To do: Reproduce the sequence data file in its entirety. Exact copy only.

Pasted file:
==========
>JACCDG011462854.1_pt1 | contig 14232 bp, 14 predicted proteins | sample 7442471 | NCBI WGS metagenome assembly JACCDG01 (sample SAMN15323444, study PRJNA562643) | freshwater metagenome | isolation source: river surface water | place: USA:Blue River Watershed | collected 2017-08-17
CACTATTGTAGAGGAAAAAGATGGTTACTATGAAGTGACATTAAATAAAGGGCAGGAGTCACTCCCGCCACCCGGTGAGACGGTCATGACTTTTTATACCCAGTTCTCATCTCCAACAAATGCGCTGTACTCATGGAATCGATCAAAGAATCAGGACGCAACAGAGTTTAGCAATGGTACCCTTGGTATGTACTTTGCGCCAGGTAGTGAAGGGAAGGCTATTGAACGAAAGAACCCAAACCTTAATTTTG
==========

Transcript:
>JACCDG011462854.1_pt1 | contig 14232 bp, 14 predicted proteins | sample 7442471 | NCBI WGS metagenome assembly JACCDG01 (sample SAMN15323444, study PRJNA562643) | freshwater metagenome | isolation source: river surface water | place: USA:Blue River Watershed | collected 2017-08-17
CACTATTGTAGAGGAAAAAGATGGTTACTATGAAGTGACATTAAATAAAGGGCAGGAGTCACTCCCGCCACCCGGTGAGACGGTCATGACTTTTTATACCCAGTTCTCATCTCCAACAAATGCGCTGTACTCATGGAATCGATCAAAGAATCAGGACGCAACAGAGTTTAGCAATGGTACCCTTGGTATGTACTTTGCGCCAGGTAGTGAAGGGAAGGCTATTGAACGAAAGAACCCAAACCTTAATTTTG